Creating New Touch Points In OmniCommerce: iPads In Dressing Rooms

Recently, Nordstrom announced that it is considering the possibility of installing iPads in its dressing rooms. Although it might sound like an unusual move, the idea actually makes a lot of sense — especially as retailers race to find new ways to bridge the gap between the online and in-store customer experience.

But before your brand jumps on the iPads-in-the-dressing-room bandwagon, it’s important to understand the factors that would lead a department store to have tablet devices support sales associates in enriching their customers’ experience.

From Multi-Channel To Omnichannel
In many ways, Nordstrom’s idea to install iPads in dressing rooms reflects the transition from a multi-channel to an OmniCommercetm — the convergence of online and offline experiences into a seamless commerce experience for customers. This mindset moves beyond channel thinking toward a commerce model that creates “one experience” for customers around a retailer’s brand. As forward-thinking retailers look to forge more meaningful connections with consumers, the way that technology is deployed in stores will be critical in determining whether it enhances — or detracts — from their experience.


In this new manner of reinforcing your brand values, retailers need to recognize that a consumer may use multiple channels during a single shopping experience. The use of technology in the dressing room area — which is the point when customers are deciding what to buy — helps the sales associate immediately intervene to save the sale if there are issues such as a color or size being out of stock in a particular store but available online to be delivered to the location of the customer’s choice.

The idea of personalized delivery is becoming standard, i.e., many retailers are now offering buy online pick-up in-store (BOPIS) and buy online ship from store (BOSS) options for consumers who enjoy the convenience of online shopping as well as the immediacy of brick-and-mortar. Shoppers are also engaging in a variety of mobile and social channel activities during in-store experiences, all of which need to deliver the consistent content and customer experience.


So for retailers, the transition to OmniCommerce represents a fundamental shift in the way they approach the marketplace. Superficial site enhancements and channel-based gimmicks won’t cut it with today’s tech-savvy shoppers. Instead, retailers need to generate value by identifying new ways to improve the customer experience throughout the shopping journey regardless of the channel or touch point of the moment.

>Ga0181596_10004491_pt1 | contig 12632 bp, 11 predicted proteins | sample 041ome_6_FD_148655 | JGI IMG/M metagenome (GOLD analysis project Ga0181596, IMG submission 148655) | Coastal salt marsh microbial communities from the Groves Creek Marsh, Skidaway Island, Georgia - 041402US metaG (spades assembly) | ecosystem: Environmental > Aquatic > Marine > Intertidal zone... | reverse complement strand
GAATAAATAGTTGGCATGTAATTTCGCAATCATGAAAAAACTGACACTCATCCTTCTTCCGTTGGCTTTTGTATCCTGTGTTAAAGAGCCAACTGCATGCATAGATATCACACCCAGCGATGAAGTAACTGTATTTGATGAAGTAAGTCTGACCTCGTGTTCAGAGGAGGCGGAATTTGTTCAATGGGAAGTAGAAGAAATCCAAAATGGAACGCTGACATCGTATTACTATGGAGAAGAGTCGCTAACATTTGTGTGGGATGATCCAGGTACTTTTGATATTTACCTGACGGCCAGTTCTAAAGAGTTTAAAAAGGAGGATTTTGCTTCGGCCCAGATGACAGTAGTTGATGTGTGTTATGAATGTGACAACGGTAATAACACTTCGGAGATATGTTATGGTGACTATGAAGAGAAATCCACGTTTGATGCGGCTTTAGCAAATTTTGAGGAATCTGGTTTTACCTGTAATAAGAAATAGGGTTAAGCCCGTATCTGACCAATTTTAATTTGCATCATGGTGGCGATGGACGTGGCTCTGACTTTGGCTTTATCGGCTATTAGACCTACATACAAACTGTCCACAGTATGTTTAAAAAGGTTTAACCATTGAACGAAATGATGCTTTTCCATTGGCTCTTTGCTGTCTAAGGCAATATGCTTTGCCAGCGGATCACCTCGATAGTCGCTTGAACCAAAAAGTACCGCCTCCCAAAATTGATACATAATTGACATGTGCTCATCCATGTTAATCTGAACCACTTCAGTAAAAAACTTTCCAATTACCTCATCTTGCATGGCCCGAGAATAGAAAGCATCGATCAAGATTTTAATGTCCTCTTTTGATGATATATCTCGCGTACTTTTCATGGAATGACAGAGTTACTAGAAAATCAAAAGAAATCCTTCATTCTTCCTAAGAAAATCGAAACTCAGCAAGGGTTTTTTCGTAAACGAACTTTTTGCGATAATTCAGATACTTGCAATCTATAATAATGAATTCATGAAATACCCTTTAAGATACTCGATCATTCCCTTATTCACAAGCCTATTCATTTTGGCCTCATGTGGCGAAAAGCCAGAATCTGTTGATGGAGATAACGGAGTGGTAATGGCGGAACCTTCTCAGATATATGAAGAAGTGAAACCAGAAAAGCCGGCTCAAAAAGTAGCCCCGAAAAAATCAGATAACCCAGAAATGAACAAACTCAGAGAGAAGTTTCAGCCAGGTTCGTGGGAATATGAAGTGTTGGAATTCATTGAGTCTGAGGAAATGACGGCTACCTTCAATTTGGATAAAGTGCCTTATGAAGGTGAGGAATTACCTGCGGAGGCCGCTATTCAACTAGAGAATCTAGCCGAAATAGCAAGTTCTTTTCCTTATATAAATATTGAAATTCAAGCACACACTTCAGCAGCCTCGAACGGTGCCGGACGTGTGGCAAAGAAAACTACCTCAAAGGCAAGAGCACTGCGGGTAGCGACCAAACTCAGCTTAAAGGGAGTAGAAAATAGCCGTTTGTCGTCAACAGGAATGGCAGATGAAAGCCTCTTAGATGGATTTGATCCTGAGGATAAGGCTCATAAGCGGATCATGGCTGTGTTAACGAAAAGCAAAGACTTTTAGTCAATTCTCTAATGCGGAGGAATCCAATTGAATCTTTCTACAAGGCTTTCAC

By installing tablets in dressing rooms, Nordstrom and other like-minded retailers can empower their associates to leverage technology. This can immediately benefit customers in the context of a more personalized, consistent and convenient shopping experience that supports interaction with the retailer’s key asset in the store: its employees.

Enhancing The In-Store Experience
Successful OmniCommerce retail hinges on careful strategy and robust technology infrastructure. Each new channel or shopping opportunity needs to work in tandem with the brand’s commerce platform and other technologies, creating a single, seamless customer experience. In addition to providing shoppers with a single view of inventory stock availability and enriched digital in-store interactions, robust commerce technology incorporates the extension into the consumer’s mobile. This increases instant mobile commerce in a self-service mode as well as social channel engagement that is a growing contributor to success at leading retail brands.

By installing iPads in dressing rooms, a department store isn’t simply offering shoppers easy access to a fun technology. The brand is inviting shoppers to leverage tablet devices as a resource for participating in a carefully coordinated customer experience that differentiates the store from the unassisted, big box shopping experience.